Midterms, misinformation and violence

New Yorkers must decipher fact from fiction amidst the spread of online misinformation and news of election-related violence during an already contentious midterm season – and here’s how nonprofits are taking action.

Photo by Andrew Yu - Rights - ARYue - Flickr

Two years after former President Donald Trump cried wolf about presidential election fraud, New Yorkers must now weed through mountains of online midterm election misinformation and news of election-related violence amidst an already contentious midterm season. While the newly passed John R. Lewis Voting Rights Act of New York protects voters from discriminatory policies, voters are not immune to the online influence and partisan-driven violence manifesting across the United States. 

New York's congressional and gubernatorial races' uncertain outcomes have indicated New York's potential for electoral battleground states, heightening partisan tensions and related violence. With New York's early voting period closing and countrywide tension over midterm elections bubbling over, New York-based nonprofits are working to address growing misinformation concerns and preempt violence. 

A recent poll conducted by AP-NORC Center for Public Affairs Research found that 91% of Americans believe the spread of misinformation is a problem, with over 70% of respondents believing it incites extremist political views and hate crimes. 

Identifying the problem is the first step; according to a press release from the New York University-based nonprofit, the Brennan Center for Justice, "when presented with information about existing election safeguards, voters' confidence in future elections increased across the board." Therefore, potential solutions may lie in providing accurate information to voters. In response to findings of increasing levels of online misinformation, nonprofits are working to bridge this information gap while highlighting the threat of voting rights violations to educate voters.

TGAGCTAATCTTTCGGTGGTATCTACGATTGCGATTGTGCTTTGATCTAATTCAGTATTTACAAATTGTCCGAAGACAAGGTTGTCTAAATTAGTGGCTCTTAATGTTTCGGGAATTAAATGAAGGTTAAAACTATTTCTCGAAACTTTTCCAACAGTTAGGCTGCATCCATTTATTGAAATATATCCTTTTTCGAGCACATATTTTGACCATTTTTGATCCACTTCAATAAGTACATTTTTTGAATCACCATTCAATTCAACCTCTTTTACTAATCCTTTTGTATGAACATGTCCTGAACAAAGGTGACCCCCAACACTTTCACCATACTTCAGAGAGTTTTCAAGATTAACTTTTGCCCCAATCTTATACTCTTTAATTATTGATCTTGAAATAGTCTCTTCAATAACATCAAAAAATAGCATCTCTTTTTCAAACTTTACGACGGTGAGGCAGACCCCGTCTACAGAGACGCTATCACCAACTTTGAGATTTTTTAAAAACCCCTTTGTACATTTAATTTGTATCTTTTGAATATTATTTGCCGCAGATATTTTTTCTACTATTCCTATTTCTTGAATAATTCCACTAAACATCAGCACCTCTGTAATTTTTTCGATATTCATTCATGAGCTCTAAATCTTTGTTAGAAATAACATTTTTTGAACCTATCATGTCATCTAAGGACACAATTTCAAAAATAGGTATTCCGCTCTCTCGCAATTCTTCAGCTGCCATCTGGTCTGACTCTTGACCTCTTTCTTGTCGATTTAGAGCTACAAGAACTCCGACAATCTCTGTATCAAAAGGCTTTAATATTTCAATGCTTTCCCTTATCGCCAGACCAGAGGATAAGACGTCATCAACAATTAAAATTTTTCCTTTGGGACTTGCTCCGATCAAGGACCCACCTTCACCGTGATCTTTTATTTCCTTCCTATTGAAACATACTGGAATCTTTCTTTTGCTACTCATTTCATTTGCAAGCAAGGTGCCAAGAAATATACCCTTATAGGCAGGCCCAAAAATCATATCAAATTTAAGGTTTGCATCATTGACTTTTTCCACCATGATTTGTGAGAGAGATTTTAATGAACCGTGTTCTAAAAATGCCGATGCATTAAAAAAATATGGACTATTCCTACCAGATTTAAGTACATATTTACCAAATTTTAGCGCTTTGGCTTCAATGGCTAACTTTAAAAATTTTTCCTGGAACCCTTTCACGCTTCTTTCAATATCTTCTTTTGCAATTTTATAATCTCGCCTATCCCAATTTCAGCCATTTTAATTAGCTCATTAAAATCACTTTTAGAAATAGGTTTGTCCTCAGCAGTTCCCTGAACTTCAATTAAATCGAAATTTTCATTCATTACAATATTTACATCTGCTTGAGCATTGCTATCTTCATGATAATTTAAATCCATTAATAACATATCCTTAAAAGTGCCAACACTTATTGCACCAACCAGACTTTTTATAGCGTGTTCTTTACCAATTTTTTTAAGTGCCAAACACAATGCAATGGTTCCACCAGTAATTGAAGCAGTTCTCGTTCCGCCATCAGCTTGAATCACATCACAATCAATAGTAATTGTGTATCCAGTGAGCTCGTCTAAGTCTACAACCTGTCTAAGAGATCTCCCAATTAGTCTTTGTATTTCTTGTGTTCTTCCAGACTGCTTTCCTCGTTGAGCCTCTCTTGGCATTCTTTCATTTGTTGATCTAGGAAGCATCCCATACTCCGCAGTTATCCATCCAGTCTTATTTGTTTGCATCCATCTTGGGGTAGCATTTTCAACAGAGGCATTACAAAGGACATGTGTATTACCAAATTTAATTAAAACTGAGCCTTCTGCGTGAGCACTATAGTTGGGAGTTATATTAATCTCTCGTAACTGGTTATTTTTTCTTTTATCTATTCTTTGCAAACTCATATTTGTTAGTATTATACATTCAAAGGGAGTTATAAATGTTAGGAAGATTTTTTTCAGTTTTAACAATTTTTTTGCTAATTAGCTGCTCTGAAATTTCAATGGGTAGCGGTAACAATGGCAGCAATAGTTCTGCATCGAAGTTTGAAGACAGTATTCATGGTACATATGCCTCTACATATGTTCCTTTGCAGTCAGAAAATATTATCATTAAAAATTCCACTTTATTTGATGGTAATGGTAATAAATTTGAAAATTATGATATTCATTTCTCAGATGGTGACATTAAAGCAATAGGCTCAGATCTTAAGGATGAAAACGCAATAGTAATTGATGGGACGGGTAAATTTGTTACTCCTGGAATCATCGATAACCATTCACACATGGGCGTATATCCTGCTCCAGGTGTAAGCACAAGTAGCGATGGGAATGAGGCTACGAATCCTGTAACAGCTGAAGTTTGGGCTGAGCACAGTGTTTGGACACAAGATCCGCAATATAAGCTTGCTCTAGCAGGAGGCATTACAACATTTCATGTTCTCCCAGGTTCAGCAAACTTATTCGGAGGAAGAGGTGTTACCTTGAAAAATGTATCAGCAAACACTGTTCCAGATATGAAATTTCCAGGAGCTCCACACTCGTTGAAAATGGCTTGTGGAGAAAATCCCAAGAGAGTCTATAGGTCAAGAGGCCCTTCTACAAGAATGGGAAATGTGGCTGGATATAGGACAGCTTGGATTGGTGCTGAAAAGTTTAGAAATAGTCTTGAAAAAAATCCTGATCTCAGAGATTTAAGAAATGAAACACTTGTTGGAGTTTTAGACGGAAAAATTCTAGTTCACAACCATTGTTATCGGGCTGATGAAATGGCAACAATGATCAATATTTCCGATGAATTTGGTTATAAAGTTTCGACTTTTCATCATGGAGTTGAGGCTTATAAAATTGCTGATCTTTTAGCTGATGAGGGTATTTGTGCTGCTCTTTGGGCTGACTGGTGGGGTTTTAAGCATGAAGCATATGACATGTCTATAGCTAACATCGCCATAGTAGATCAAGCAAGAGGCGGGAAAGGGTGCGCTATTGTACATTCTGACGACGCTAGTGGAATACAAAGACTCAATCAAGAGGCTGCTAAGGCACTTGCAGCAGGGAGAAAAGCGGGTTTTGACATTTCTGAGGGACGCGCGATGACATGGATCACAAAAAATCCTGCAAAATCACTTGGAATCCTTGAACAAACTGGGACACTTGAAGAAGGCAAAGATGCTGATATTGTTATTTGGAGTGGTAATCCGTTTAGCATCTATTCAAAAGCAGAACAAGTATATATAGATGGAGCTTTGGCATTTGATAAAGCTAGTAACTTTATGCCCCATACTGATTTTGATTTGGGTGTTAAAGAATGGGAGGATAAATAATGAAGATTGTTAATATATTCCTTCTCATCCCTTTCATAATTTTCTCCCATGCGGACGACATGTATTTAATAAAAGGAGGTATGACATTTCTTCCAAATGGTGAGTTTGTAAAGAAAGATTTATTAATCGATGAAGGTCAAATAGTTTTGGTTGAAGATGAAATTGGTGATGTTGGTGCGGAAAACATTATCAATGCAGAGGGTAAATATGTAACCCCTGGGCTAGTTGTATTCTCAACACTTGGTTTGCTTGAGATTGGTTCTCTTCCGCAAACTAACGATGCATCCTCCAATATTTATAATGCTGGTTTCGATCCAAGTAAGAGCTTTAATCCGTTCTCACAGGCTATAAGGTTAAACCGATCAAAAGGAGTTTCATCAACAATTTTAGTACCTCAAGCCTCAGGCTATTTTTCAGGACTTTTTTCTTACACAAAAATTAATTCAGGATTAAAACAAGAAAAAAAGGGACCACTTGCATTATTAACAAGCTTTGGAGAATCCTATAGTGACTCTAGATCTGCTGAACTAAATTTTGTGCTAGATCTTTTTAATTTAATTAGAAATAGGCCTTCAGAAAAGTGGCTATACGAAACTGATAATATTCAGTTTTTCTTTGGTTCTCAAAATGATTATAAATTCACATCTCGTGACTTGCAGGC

Measuring the threat of misinformation and election-related violence in New York is no easy task, especially as New Yorkers enter a surprisingly contentious election season. Contributing to the threat evaluation of misinformation on social media, the Brennan Center's “Midterm Monitor” allows users to track election messaging and larger narratives, navigating through multiple sources. They have also provided a voter intimidation guide, supporting voters with unanswered questions about election law.

With people patrolling the polls in Arizona suited up in armed tactical gear and similar threats occurring across the country, New York officials have doubled down on their promise to protect voters. At the beginning of the early voting period, state Attorney General Letitia James outlined voter protection laws in a guide delivered to law enforcement and polling workers to curb misinformation and voter suppression. Subsequently, Peter Kehoe, executive director of the New York State Sheriffs’ Association, told USA Today, "Hopefully, all goes smoothly in New York. And if it doesn't, we'll be ready." 

To bridge the gap of these state-level promises to voters attending the polls, New York branches of the American Civil Liberties Union and Election Protection have begun aiding voters via hotline. Nonprofit organizations focusing on minority communities are providing critical information to their communities as well.

“Without watchdogs and allied groups that advocate for voting rights and monitor mis- and disinformation, Latinos will continue to believe that they are not full participants in U.S. democracy and will abstain from claiming their rightful place in our society, even as they number almost 1 in 5 people in this country,” said Lourdes M. Rosado, president and general counsel at LatinoJustice PRLDEF. “That’s an unacceptable state of affairs and one we will continue to fight to eradicate.”